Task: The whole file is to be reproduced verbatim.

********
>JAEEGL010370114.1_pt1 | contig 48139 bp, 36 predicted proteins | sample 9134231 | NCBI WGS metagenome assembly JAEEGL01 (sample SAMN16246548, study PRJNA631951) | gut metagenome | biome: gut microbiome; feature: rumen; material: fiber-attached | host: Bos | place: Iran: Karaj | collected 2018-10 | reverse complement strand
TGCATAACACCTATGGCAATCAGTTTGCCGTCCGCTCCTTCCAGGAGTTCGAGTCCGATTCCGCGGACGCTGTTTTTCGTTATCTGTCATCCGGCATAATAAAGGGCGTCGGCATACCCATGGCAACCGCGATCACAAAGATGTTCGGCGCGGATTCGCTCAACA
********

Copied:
>JAEEGL010370114.1_pt1 | contig 48139 bp, 36 predicted proteins | sample 9134231 | NCBI WGS metagenome assembly JAEEGL01 (sample SAMN16246548, study PRJNA631951) | gut metagenome | biome: gut microbiome; feature: rumen; material: fiber-attached | host: Bos | place: Iran: Karaj | collected 2018-10 | reverse complement strand
TGCATAACACCTATGGCAATCAGTTTGCCGTCCGCTCCTTCCAGGAGTTCGAGTCCGATTCCGCGGACGCTGTTTTTCGTTATCTGTCATCCGGCATAATAAAGGGCGTCGGCATACCCATGGCAACCGCGATCACAAAGATGTTCGGCGCGGATTCGCTCAACA